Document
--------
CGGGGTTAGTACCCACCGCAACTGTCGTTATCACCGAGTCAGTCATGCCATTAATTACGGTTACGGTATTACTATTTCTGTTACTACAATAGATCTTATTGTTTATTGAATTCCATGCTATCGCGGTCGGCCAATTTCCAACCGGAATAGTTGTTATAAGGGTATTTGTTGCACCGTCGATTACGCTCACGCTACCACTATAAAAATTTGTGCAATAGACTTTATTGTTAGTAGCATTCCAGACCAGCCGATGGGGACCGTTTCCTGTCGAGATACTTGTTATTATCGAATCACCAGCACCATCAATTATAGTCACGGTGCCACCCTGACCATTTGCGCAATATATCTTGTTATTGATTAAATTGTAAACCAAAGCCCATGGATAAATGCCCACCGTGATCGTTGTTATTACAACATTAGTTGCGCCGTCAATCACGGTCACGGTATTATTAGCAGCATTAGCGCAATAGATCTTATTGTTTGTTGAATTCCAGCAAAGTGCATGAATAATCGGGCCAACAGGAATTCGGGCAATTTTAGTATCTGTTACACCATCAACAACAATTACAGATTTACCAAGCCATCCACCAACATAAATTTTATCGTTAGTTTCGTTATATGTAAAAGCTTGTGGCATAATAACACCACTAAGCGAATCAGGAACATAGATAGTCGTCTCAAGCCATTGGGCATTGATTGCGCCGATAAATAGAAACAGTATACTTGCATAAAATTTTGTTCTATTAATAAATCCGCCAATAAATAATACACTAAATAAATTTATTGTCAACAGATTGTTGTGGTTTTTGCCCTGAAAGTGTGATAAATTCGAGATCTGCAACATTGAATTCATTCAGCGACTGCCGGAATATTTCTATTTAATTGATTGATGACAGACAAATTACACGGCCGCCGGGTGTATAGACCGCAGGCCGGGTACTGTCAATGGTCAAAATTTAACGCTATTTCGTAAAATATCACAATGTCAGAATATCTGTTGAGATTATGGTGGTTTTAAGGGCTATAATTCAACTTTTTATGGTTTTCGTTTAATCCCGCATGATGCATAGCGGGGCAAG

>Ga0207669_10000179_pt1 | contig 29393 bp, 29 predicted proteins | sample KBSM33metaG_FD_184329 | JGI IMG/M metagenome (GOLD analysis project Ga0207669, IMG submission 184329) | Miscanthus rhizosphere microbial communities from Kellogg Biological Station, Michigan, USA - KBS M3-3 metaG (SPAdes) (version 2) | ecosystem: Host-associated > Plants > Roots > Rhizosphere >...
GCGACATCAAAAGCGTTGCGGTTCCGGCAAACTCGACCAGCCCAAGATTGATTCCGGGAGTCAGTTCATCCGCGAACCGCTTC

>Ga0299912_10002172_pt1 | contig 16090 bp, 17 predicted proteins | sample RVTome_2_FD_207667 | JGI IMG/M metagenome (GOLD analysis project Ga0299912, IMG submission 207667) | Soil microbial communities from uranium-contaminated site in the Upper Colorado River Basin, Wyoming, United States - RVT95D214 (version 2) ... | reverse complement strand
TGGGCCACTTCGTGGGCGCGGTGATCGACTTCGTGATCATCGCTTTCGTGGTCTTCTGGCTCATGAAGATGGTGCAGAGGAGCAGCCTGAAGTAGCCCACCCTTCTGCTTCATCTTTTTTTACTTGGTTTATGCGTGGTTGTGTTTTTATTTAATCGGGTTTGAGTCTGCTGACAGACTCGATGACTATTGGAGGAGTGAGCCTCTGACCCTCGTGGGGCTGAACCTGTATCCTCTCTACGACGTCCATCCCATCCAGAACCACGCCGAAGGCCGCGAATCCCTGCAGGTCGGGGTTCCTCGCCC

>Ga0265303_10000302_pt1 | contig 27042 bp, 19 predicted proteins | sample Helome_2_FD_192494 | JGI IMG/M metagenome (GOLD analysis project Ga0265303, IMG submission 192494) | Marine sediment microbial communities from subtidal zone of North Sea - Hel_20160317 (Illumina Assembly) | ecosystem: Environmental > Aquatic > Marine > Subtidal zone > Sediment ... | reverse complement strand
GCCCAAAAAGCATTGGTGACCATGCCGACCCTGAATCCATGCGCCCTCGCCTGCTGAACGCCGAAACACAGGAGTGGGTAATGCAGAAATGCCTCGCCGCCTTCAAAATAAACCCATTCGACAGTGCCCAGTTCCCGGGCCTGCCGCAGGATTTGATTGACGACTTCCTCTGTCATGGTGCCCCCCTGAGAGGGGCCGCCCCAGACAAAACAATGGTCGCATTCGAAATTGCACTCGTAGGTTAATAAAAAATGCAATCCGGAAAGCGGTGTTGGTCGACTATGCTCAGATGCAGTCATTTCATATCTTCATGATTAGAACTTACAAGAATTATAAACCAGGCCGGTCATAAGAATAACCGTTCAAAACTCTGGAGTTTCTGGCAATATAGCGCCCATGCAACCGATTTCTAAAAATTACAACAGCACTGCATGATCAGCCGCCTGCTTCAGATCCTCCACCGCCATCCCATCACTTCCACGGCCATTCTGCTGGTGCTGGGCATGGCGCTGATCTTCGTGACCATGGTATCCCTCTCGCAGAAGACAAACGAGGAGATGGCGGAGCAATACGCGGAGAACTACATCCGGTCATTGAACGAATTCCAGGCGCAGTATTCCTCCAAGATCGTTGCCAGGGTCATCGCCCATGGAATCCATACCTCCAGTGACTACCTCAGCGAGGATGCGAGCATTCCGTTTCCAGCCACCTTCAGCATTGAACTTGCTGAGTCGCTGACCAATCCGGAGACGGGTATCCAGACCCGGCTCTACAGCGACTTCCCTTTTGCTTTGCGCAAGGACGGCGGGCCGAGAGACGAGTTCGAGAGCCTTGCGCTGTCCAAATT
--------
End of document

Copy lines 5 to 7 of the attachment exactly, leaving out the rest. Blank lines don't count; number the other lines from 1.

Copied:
TGGGCCACTTCGTGGGCGCGGTGATCGACTTCGTGATCATCGCTTTCGTGGTCTTCTGGCTCATGAAGATGGTGCAGAGGAGCAGCCTGAAGTAGCCCACCCTTCTGCTTCATCTTTTTTTACTTGGTTTATGCGTGGTTGTGTTTTTATTTAATCGGGTTTGAGTCTGCTGACAGACTCGATGACTATTGGAGGAGTGAGCCTCTGACCCTCGTGGGGCTGAACCTGTATCCTCTCTACGACGTCCATCCCATCCAGAACCACGCCGAAGGCCGCGAATCCCTGCAGGTCGGGGTTCCTCGCCC

>Ga0265303_10000302_pt1 | contig 27042 bp, 19 predicted proteins | sample Helome_2_FD_192494 | JGI IMG/M metagenome (GOLD analysis project Ga0265303, IMG submission 192494) | Marine sediment microbial communities from subtidal zone of North Sea - Hel_20160317 (Illumina Assembly) | ecosystem: Environmental > Aquatic > Marine > Subtidal zone > Sediment ... | reverse complement strand
GCCCAAAAAGCATTGGTGACCATGCCGACCCTGAATCCATGCGCCCTCGCCTGCTGAACGCCGAAACACAGGAGTGGGTAATGCAGAAATGCCTCGCCGCCTTCAAAATAAACCCATTCGACAGTGCCCAGTTCCCGGGCCTGCCGCAGGATTTGATTGACGACTTCCTCTGTCATGGTGCCCCCCTGAGAGGGGCCGCCCCAGACAAAACAATGGTCGCATTCGAAATTGCACTCGTAGGTTAATAAAAAATGCAATCCGGAAAGCGGTGTTGGTCGACTATGCTCAGATGCAGTCATTTCATATCTTCATGATTAGAACTTACAAGAATTATAAACCAGGCCGGTCATAAGAATAACCGTTCAAAACTCTGGAGTTTCTGGCAATATAGCGCCCATGCAACCGATTTCTAAAAATTACAACAGCACTGCATGATCAGCCGCCTGCTTCAGATCCTCCACCGCCATCCCATCACTTCCACGGCCATTCTGCTGGTGCTGGGCATGGCGCTGATCTTCGTGACCATGGTATCCCTCTCGCAGAAGACAAACGAGGAGATGGCGGAGCAATACGCGGAGAACTACATCCGGTCATTGAACGAATTCCAGGCGCAGTATTCCTCCAAGATCGTTGCCAGGGTCATCGCCCATGGAATCCATACCTCCAGTGACTACCTCAGCGAGGATGCGAGCATTCCGTTTCCAGCCACCTTCAGCATTGAACTTGCTGAGTCGCTGACCAATCCGGAGACGGGTATCCAGACCCGGCTCTACAGCGACTTCCCTTTTGCTTTGCGCAAGGACGGCGGGCCGAGAGACGAGTTCGAGAGCCTTGCGCTGTCCAAATT